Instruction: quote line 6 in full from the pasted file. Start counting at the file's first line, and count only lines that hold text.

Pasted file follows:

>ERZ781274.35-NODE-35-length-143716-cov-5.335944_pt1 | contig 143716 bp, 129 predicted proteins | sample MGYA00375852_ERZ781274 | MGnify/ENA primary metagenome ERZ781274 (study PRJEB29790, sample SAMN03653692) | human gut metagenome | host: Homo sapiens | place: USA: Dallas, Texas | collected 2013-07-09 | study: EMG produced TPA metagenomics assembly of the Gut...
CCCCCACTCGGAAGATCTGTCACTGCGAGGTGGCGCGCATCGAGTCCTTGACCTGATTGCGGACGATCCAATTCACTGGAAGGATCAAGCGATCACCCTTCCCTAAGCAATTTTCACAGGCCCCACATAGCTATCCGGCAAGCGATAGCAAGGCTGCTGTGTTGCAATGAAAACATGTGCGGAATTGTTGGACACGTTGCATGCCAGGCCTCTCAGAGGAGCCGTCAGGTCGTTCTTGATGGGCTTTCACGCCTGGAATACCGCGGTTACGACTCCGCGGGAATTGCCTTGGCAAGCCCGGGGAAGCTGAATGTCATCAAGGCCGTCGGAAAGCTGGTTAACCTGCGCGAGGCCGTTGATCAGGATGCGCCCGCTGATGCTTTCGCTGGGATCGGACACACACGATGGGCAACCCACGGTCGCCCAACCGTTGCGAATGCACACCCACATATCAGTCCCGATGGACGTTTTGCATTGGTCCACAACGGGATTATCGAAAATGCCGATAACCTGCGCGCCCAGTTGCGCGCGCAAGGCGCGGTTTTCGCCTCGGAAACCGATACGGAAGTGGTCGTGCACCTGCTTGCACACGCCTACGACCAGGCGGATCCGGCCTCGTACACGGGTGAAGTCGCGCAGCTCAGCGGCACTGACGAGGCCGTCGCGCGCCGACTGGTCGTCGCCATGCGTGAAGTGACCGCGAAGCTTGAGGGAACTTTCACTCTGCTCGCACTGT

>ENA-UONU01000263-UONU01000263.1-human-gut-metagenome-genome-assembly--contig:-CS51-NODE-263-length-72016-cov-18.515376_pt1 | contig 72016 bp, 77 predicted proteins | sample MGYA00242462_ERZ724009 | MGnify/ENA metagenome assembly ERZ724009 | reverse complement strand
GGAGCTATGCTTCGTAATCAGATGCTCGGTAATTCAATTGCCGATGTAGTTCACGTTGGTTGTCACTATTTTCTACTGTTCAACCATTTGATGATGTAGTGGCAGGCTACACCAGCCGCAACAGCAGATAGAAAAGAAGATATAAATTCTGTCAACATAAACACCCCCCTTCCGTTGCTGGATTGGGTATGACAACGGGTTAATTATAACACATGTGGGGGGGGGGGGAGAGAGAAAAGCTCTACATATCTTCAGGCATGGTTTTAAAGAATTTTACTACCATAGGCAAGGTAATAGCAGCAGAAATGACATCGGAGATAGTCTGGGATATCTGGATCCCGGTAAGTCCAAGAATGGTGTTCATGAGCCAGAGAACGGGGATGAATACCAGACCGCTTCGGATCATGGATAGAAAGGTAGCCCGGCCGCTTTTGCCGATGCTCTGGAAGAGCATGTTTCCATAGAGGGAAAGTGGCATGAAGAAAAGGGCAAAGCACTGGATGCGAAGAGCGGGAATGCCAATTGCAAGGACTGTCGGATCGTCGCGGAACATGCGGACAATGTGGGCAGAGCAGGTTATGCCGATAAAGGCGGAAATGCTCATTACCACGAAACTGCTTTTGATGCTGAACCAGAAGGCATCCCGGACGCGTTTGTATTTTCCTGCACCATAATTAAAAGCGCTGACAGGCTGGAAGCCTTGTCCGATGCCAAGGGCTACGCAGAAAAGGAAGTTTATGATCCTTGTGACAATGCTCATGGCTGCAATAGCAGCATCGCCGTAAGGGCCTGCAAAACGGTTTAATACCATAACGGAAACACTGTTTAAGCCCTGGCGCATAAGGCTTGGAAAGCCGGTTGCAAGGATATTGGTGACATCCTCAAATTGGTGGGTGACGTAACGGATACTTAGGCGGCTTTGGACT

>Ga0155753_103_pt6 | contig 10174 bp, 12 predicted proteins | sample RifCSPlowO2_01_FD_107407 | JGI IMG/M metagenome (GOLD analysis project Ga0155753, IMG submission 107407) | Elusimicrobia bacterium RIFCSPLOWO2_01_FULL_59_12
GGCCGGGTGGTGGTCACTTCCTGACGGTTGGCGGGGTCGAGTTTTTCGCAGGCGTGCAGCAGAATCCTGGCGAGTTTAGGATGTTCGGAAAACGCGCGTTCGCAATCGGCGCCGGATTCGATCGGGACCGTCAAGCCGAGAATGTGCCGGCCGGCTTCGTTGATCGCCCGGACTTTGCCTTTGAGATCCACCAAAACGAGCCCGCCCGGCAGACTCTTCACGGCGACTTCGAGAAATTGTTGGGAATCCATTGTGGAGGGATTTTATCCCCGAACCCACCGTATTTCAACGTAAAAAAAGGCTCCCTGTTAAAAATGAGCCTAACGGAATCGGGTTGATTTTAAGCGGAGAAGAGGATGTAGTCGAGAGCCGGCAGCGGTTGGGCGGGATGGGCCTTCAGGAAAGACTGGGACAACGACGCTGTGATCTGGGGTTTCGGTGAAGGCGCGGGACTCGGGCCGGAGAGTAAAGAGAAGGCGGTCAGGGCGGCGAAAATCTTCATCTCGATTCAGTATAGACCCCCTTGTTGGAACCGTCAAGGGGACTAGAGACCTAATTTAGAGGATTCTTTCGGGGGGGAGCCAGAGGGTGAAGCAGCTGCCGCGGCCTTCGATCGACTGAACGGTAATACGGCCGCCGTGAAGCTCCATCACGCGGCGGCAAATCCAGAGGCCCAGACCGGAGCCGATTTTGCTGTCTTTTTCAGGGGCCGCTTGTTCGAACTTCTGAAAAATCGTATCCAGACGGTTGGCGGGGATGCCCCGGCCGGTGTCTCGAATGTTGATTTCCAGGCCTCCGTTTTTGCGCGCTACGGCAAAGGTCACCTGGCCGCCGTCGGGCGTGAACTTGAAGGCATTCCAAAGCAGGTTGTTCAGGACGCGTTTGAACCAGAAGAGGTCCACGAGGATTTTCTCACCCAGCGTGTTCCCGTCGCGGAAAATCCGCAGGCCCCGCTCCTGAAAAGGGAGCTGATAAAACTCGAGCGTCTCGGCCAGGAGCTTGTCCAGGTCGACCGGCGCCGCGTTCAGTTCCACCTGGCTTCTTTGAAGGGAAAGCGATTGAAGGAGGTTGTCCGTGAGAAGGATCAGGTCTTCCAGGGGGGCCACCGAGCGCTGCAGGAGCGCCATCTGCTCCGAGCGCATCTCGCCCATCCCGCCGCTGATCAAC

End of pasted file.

GGCCGGGTGGTGGTCACTTCCTGACGGTTGGCGGGGTCGAGTTTTTCGCAGGCGTGCAGCAGAATCCTGGCGAGTTTAGGATGTTCGGAAAACGCGCGTTCGCAATCGGCGCCGGATTCGATCGGGACCGTCAAGCCGAGAATGTGCCGGCCGGCTTCGTTGATCGCCCGGACTTTGCCTTTGAGATCCACCAAAACGAGCCCGCCCGGCAGACTCTTCACGGCGACTTCGAGAAATTGTTGGGAATCCATTGTGGAGGGATTTTATCCCCGAACCCACCGTATTTCAACGTAAAAAAAGGCTCCCTGTTAAAAATGAGCCTAACGGAATCGGGTTGATTTTAAGCGGAGAAGAGGATGTAGTCGAGAGCCGGCAGCGGTTGGGCGGGATGGGCCTTCAGGAAAGACTGGGACAACGACGCTGTGATCTGGGGTTTCGGTGAAGGCGCGGGACTCGGGCCGGAGAGTAAAGAGAAGGCGGTCAGGGCGGCGAAAATCTTCATCTCGATTCAGTATAGACCCCCTTGTTGGAACCGTCAAGGGGACTAGAGACCTAATTTAGAGGATTCTTTCGGGGGGGAGCCAGAGGGTGAAGCAGCTGCCGCGGCCTTCGATCGACTGAACGGTAATACGGCCGCCGTGAAGCTCCATCACGCGGCGGCAAATCCAGAGGCCCAGACCGGAGCCGATTTTGCTGTCTTTTTCAGGGGCCGCTTGTTCGAACTTCTGAAAAATCGTATCCAGACGGTTGGCGGGGATGCCCCGGCCGGTGTCTCGAATGTTGATTTCCAGGCCTCCGTTTTTGCGCGCTACGGCAAAGGTCACCTGGCCGCCGTCGGGCGTGAACTTGAAGGCATTCCAAAGCAGGTTGTTCAGGACGCGTTTGAACCAGAAGAGGTCCACGAGGATTTTCTCACCCAGCGTGTTCCCGTCGCGGAAAATCCGCAGGCCCCGCTCCTGAAAAGGGAGCTGATAAAACTCGAGCGTCTCGGCCAGGAGCTTGTCCAGGTCGACCGGCGCCGCGTTCAGTTCCACCTGGCTTCTTTGAAGGGAAAGCGATTGAAGGAGGTTGTCCGTGAGAAGGATCAGGTCTTCCAGGGGGGCCACCGAGCGCTGCAGGAGCGCCATCTGCTCCGAGCGCATCTCGCCCATCCCGCCGCTGATCAAC